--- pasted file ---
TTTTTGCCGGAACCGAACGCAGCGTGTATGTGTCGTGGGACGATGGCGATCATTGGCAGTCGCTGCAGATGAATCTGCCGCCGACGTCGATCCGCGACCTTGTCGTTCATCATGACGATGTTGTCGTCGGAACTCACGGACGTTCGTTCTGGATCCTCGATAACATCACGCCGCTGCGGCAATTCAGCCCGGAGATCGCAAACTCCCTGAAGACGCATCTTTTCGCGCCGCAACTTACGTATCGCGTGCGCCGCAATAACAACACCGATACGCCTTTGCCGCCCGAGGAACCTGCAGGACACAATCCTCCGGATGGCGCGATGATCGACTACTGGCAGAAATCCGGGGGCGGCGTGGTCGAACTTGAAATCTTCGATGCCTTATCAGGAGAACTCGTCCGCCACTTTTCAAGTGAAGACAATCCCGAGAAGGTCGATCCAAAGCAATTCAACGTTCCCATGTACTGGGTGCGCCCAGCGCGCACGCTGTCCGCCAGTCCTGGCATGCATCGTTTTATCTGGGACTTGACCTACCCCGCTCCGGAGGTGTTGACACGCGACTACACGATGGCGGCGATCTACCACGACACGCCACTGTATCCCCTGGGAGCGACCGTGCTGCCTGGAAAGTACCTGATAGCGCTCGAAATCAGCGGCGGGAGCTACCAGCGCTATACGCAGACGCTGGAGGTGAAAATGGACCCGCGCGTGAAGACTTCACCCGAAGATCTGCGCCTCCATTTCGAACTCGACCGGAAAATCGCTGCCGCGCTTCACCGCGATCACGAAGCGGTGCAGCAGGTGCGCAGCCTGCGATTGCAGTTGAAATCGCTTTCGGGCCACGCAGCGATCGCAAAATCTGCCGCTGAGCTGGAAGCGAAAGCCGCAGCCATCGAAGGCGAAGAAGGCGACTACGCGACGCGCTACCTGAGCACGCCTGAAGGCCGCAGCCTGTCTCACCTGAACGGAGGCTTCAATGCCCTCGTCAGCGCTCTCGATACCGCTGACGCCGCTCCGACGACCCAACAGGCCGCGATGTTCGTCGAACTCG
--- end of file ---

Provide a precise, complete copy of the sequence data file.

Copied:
TTTTTGCCGGAACCGAACGCAGCGTGTATGTGTCGTGGGACGATGGCGATCATTGGCAGTCGCTGCAGATGAATCTGCCGCCGACGTCGATCCGCGACCTTGTCGTTCATCATGACGATGTTGTCGTCGGAACTCACGGACGTTCGTTCTGGATCCTCGATAACATCACGCCGCTGCGGCAATTCAGCCCGGAGATCGCAAACTCCCTGAAGACGCATCTTTTCGCGCCGCAACTTACGTATCGCGTGCGCCGCAATAACAACACCGATACGCCTTTGCCGCCCGAGGAACCTGCAGGACACAATCCTCCGGATGGCGCGATGATCGACTACTGGCAGAAATCCGGGGGCGGCGTGGTCGAACTTGAAATCTTCGATGCCTTATCAGGAGAACTCGTCCGCCACTTTTCAAGTGAAGACAATCCCGAGAAGGTCGATCCAAAGCAATTCAACGTTCCCATGTACTGGGTGCGCCCAGCGCGCACGCTGTCCGCCAGTCCTGGCATGCATCGTTTTATCTGGGACTTGACCTACCCCGCTCCGGAGGTGTTGACACGCGACTACACGATGGCGGCGATCTACCACGACACGCCACTGTATCCCCTGGGAGCGACCGTGCTGCCTGGAAAGTACCTGATAGCGCTCGAAATCAGCGGCGGGAGCTACCAGCGCTATACGCAGACGCTGGAGGTGAAAATGGACCCGCGCGTGAAGACTTCACCCGAAGATCTGCGCCTCCATTTCGAACTCGACCGGAAAATCGCTGCCGCGCTTCACCGCGATCACGAAGCGGTGCAGCAGGTGCGCAGCCTGCGATTGCAGTTGAAATCGCTTTCGGGCCACGCAGCGATCGCAAAATCTGCCGCTGAGCTGGAAGCGAAAGCCGCAGCCATCGAAGGCGAAGAAGGCGACTACGCGACGCGCTACCTGAGCACGCCTGAAGGCCGCAGCCTGTCTCACCTGAACGGAGGCTTCAATGCCCTCGTCAGCGCTCTCGATACCGCTGACGCCGCTCCGACGACCCAACAGGCCGCGATGTTCGTCGAACTCG